On our Second full day in Tunisia we went to the city of Sousse to see the 8th century medina, (the indoor marketplace) where Tunisians haggle for everything from fish to spices to housewares.
It is a busy and colorful place where merchants sell everything from live snails to pots and earthenware, silks, candies, and dried scorpions of various sizes encased in glass boxes. I will admit to picking one up and thinking it was pretty cool. Then I remembered that I’m not eleven, and what would I do with a dried insect in a box.
I had to keep reminding myself, too, because several shops were selling them.
Instead, my wife and I bought 10 grams of fresh saffron, some harissa and something called 7 spice. This was a much more mature if slightly less satisfying purchase. But the promise of tastier chicken dinners down the line kept me on board.
We went into several other shops. We heard things like, “Two dinar. I like you. Two dinar only. Look only. Is okay. Yes, please.” Even after you’d left it was not uncommon for shopkeepers to walk after you trying to get you back, saying, ‘Yes please.’
‘Yes, please,’ was a familiar phrase. When a waiter said it as you sat down, it meant, ‘What would you like to drink?’ Or, if he said it at the end of dinner, it meant, ‘Thank you.’
When shopkeepers tried to flag you into their shops by saying it, it meant, ‘Take a look.’ When a Taxi driver shouted it at you from across the street, when you clearly weren’t looking for a taxi, it meant, ‘Do you need a cab?’
On the beach, a guy chased after us shouting, ‘Yes, please’ and wouldn’t leave until we took a picture of his pet chameleon on my shoulder and bought a bag of almonds.
So, the phrase can mean quite a few things depending on the context.
And by the way, salespeople ought to be sent here to learn how it’s really done. There were some pretty clever pitches. “You remember me. I work at your hotel. I served you breakfast. Come. Look in my brother’s shop. You like leather jackets? Feel this quality….”
Everything was designed to get you to interact with the merchandise, like getting the fish to take just a small nibble of the bait.
And if you kept walking, you’d hear ‘No buy. Just look! Yes, please!’
My favorite was a kid who came up to us and said, “Excuse me, you speak English?” We both nodded. “How much does a ‘kartett’ cost in your country? I need to know if my price is too high. For my shop.”
“What’s a ‘kartett?’” I asked.
“Right over here,” he started walking toward his shop still looking at us. “You come and look.”
My wife and I leaned back and shook our heads. “I don’t think so,” we said, and laughed. But we had to respect the hustle.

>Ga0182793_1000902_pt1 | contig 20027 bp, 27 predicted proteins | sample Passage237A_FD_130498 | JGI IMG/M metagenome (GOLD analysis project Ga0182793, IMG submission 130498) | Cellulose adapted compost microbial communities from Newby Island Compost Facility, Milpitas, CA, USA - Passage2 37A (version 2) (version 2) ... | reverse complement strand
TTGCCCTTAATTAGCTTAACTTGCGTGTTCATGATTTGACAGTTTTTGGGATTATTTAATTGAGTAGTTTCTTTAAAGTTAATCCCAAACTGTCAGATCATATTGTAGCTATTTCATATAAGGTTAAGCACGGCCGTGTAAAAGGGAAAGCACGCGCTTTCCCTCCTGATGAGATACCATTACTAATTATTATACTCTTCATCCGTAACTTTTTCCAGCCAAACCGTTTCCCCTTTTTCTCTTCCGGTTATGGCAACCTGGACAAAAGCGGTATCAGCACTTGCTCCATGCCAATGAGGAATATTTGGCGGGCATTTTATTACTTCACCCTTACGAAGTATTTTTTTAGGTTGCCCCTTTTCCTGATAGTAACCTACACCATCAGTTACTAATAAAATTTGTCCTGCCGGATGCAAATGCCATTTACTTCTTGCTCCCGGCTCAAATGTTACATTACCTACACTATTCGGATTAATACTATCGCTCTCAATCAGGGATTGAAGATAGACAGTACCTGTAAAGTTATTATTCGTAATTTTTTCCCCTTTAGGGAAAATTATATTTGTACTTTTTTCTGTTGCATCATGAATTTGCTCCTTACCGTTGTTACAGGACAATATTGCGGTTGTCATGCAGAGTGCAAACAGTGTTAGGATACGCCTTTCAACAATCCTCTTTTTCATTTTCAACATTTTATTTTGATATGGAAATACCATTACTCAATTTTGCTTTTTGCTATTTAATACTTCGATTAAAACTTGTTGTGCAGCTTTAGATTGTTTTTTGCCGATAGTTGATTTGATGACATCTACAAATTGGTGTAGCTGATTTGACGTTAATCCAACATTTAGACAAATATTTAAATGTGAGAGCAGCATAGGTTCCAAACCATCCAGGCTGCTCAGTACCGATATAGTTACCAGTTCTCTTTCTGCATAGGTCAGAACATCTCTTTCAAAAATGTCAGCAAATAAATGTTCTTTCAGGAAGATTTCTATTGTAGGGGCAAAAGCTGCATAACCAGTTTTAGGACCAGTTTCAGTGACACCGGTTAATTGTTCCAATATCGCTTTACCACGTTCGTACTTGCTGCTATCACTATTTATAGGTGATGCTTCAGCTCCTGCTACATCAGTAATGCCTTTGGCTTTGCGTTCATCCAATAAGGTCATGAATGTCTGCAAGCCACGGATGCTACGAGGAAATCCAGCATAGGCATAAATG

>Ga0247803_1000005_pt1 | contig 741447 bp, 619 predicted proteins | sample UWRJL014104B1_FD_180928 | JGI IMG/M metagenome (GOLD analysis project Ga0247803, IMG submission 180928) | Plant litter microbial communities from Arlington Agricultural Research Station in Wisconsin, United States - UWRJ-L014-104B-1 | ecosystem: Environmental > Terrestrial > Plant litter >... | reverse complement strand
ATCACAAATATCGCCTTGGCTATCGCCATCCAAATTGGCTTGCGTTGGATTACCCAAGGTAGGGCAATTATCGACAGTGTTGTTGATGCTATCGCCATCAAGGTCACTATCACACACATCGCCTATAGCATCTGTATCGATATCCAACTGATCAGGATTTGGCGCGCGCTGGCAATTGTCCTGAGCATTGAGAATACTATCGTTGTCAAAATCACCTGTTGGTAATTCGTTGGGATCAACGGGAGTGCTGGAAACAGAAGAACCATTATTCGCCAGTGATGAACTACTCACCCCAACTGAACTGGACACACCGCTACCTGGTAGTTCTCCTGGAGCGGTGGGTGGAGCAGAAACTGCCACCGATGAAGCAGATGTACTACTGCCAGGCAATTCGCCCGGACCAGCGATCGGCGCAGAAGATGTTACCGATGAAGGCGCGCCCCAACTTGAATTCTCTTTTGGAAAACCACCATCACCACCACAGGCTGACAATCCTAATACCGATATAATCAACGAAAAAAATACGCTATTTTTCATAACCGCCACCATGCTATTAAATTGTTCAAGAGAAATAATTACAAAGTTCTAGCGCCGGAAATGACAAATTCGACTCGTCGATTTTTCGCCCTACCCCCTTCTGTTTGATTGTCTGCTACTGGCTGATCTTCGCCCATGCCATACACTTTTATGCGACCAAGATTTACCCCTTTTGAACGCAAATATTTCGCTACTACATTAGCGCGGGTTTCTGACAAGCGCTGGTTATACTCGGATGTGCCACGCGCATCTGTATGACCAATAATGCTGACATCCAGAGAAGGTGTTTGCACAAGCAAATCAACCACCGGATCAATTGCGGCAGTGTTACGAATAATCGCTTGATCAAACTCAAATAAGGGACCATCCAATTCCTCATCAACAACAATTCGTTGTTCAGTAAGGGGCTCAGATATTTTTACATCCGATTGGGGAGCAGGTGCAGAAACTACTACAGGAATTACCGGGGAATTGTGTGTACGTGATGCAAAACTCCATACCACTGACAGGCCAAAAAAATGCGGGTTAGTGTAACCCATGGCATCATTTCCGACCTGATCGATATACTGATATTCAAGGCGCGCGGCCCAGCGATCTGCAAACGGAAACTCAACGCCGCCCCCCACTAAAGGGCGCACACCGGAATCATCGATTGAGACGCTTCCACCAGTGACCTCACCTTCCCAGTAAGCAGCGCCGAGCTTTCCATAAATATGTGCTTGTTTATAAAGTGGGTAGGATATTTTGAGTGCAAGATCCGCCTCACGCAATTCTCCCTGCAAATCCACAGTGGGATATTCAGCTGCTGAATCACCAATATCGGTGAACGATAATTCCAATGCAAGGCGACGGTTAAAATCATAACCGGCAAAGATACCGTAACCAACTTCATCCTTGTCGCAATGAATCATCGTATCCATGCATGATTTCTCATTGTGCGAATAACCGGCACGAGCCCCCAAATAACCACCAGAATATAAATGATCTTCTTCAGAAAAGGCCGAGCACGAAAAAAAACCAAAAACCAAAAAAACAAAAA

And hustle they did.
In Tunisia they haggle for most things. Some places are fixed price, like the restaurant in the hotel, so you can buy an orange juice or a coffee in the morning without having to argue.
But for most goods and services you have to haggle.
There was a cabstand down the street from us. There were maybe 15 or so taxis lined up at any given time on either side of the street. And get this—they were trying to flag down customers.
We got in one to go to a fixed price shop about ten minutes from the hotel.
“How much to go to Miami?” I said. (That was the name of the shop.)
“5 Dinar,” he said, “for both of you.”
Offering to take both of us was a nice touch. “How ‘bout 3,” I said, smiling.
“Okay, I take you,” he said, looking straight ahead.
Later that night we met a Libyan diplomat in the hotel bar who clutched my hand, a cigarette dangling off his lower lip. He squinted earnestly and demanded that I promise to have at least 5 kids. He explained how important children are. He had several. He also had four wives—one of whom, he confided in me, was even Polish. I had no idea why this was important. I nodded seriously, also squinting.
His associate, a large bald man in a suit with no tie handed the diplomat and I little squares of cheese on toothpicks. I’m pretty sure it wasn’t cheddar, but it could have been carbolic acid, and I would have eaten it and shaken my head in appreciation anyway.
That’s my response to uncomfortable situations. I go all in.
He patted me on the back and shook his head approvingly. My wife, feeling a bit left out of the discussion the diplomat and I were having over how many children she would be required to have, wanted to leave immediately.
Then there were the dune buggies. Yes. Dune buggies. When I heard the words, I imagined a go-cart type contraption—and that there would be a dusty little trail we would amble through taking in the scenery.
I was partly correct. The scenery was in fact nice—what I could see of it through the wake of rocks and sand blasting me in the face from the caravan of fishtailing buggies ahead of us.
I’m not sure how I cleared customs taking out that much of the country with me in my teeth.
But it sure was fun.
You never know what’s in store for you when you travel. In fact, you never know what’s in store for you period.
If someone would have told me when I was 20 that in ten years I’d be married to an Irish girl, living in Scotland and that I would eventually take a vacation where I’d be rambling through Olive groves past camels and ostriches in a dune buggy just north of the Sahara, I would have laughed myself unconscious.
And yet there I was, and here I am. I wonder where I’ll end up next.